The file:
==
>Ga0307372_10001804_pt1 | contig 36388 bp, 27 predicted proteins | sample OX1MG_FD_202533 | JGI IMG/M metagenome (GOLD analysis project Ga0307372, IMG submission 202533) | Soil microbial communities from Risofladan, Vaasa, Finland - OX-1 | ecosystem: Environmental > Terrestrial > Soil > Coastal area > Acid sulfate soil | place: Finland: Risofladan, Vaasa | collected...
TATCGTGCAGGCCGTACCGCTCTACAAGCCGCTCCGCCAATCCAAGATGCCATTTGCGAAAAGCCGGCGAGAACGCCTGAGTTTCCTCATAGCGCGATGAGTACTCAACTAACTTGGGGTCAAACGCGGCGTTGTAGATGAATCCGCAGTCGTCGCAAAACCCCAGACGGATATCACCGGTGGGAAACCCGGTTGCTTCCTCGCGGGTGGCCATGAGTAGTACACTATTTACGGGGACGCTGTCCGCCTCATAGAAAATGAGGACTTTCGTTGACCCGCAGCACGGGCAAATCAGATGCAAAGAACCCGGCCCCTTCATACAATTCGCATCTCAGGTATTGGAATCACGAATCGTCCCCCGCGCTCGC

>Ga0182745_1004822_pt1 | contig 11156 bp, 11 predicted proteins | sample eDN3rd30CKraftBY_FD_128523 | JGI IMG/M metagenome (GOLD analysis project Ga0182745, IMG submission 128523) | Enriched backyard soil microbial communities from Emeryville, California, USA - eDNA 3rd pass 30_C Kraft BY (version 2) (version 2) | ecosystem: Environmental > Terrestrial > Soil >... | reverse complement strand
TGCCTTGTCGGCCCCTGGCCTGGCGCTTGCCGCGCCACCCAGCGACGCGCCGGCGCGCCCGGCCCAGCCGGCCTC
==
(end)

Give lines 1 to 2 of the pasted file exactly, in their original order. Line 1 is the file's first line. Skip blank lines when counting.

>Ga0307372_10001804_pt1 | contig 36388 bp, 27 predicted proteins | sample OX1MG_FD_202533 | JGI IMG/M metagenome (GOLD analysis project Ga0307372, IMG submission 202533) | Soil microbial communities from Risofladan, Vaasa, Finland - OX-1 | ecosystem: Environmental > Terrestrial > Soil > Coastal area > Acid sulfate soil | place: Finland: Risofladan, Vaasa | collected...
TATCGTGCAGGCCGTACCGCTCTACAAGCCGCTCCGCCAATCCAAGATGCCATTTGCGAAAAGCCGGCGAGAACGCCTGAGTTTCCTCATAGCGCGATGAGTACTCAACTAACTTGGGGTCAAACGCGGCGTTGTAGATGAATCCGCAGTCGTCGCAAAACCCCAGACGGATATCACCGGTGGGAAACCCGGTTGCTTCCTCGCGGGTGGCCATGAGTAGTACACTATTTACGGGGACGCTGTCCGCCTCATAGAAAATGAGGACTTTCGTTGACCCGCAGCACGGGCAAATCAGATGCAAAGAACCCGGCCCCTTCATACAATTCGCATCTCAGGTATTGGAATCACGAATCGTCCCCCGCGCTCGC